Ostrich farming firm runs into difficulty
SURROUNDED by everything from llamas to albino wallabies on his `safari' farm in rural Flanders, Mr Eddy Nachtergaele vowed yesterday his ostrich farming business would continue with or without the Ostrich Farming Corporation (OFC).
Since the British government moved last week to wind up OFC, Mr Nachtergaele has received more than 500 telephone calls and a handful of personal visits from anxious owners of the ostriches he rears, who invested via OFC.
The company ran advertisements in Irish newspapers over recent months, but it is not yet clear how much money the company raised in Ireland. The company operated from an office at Clifton House in Dublin.
The company "guaranteed" annual returns of more than 50 per cent through a scheme to buy back ostrich chicks. It is believed to have taken in millions of pounds in recent months.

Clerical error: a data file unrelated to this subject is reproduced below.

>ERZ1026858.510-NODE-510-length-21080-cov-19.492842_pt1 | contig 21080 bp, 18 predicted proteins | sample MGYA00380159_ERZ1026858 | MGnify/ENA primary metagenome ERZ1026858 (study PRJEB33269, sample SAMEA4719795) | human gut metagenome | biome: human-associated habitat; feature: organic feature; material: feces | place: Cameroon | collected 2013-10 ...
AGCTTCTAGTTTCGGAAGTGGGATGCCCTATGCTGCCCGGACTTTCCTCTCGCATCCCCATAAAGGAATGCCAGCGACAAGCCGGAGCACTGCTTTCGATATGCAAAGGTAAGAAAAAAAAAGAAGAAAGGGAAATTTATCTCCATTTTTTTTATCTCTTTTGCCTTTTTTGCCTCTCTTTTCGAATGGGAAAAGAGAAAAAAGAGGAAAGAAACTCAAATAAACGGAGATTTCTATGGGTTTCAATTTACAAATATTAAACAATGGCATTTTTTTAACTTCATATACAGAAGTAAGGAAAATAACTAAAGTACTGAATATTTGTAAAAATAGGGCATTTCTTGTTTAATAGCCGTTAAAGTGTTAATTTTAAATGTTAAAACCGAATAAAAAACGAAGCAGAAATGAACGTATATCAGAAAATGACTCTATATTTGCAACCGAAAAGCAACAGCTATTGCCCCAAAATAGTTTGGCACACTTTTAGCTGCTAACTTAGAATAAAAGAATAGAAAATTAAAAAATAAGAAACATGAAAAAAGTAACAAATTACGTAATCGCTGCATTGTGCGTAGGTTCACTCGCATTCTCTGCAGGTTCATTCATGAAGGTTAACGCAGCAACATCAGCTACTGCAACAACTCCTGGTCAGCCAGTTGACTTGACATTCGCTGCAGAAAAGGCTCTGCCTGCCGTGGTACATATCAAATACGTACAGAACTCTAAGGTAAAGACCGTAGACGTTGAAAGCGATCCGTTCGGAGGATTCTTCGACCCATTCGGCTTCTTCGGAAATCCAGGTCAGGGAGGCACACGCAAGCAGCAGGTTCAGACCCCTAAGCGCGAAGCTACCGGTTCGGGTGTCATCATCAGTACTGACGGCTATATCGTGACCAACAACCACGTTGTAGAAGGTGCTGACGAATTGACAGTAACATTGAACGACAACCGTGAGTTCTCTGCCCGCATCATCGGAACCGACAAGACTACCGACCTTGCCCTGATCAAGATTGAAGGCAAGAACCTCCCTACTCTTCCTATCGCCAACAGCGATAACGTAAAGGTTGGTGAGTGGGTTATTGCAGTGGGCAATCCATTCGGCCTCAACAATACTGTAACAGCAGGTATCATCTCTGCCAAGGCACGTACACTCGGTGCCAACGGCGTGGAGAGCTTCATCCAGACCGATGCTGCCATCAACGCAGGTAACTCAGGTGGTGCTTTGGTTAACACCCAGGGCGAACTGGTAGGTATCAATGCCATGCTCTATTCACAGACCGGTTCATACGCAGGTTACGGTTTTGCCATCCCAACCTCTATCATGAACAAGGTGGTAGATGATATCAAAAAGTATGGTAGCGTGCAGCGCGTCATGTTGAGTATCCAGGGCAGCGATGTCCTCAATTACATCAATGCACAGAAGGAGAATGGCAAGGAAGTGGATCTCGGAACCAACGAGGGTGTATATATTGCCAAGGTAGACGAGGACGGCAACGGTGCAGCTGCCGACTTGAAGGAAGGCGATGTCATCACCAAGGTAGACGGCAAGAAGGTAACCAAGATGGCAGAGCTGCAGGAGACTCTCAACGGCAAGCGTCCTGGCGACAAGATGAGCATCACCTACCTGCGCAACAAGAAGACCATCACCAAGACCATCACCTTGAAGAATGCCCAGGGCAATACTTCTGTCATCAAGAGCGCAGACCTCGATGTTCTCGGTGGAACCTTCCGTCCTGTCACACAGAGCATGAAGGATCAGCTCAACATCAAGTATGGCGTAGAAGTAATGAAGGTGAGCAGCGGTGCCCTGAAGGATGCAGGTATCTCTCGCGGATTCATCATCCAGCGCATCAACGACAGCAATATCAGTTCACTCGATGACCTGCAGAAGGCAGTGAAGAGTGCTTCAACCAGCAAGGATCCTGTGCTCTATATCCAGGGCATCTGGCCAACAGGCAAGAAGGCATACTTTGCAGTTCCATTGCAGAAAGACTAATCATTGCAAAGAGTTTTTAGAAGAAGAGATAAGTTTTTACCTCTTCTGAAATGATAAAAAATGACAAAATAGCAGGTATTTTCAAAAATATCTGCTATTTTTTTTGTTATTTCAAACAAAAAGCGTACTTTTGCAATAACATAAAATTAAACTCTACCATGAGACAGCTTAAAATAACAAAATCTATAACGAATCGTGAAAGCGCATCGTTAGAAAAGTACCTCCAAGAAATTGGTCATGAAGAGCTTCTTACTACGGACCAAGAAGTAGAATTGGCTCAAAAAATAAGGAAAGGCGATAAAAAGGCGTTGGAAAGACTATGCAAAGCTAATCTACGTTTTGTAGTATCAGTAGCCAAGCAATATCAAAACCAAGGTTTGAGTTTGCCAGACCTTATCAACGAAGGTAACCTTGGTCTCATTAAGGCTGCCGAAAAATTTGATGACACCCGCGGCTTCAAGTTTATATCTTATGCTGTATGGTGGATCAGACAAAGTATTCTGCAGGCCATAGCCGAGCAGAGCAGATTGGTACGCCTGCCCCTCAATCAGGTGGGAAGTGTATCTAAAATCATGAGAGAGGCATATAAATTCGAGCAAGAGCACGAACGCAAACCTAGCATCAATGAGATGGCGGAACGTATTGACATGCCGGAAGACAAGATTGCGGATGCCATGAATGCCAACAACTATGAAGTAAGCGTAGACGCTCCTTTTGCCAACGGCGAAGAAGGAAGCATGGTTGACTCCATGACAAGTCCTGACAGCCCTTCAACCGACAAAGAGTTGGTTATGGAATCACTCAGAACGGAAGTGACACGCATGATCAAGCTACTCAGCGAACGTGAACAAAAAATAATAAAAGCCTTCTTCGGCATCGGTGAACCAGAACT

Mr Nachtergaele said he would write to all owners ill the next few days to allay their fears. "All the owners are supporting me, and we will continue to farm. You can be sure of that 300 per cent," he said. "This is not a fantasy scheme. We have spent lots and lots of money.
In front of him, rows of neat pens surrounded by ugh wire fences each contained a group of ostriches. Many of the females were leaning forward, unfolding and shaking their wings, a sign that the laying season had begun.
Mr Nachtergaele said representatives of the British official receiver, appointed by the Department of Trade and Industry as provisional liquidator of OFC, visited him on Saturday to count birds and inspect the facilities.
Mr Nachtergaele (43), a specialist animal breeder who calls his farm in the Flemish village of Amougies, 40km south of Ghent, Amo Safari, rears everything from dromedaries to cassowaries. He branched into ostrich farming 10 years ago, and linked up with OFC in 1994, when he met one of its directors, Mr Allan Walker.
Now most of his ostriches are farmed on behalf of the company, and he is paid according to the number of birds he delivers. He provided the expertise, he said, while OFC provided the capital he needed to expand more quickly than he could have done on his own. Until now, he said, he had never had a problem with OFC.
Mr Nachtergaele said he had 500 birds at Amougies, almost 1,000 at another farm in Beaumont, southern Belgium, and between 2,000 and 2,500 on five satellite farms.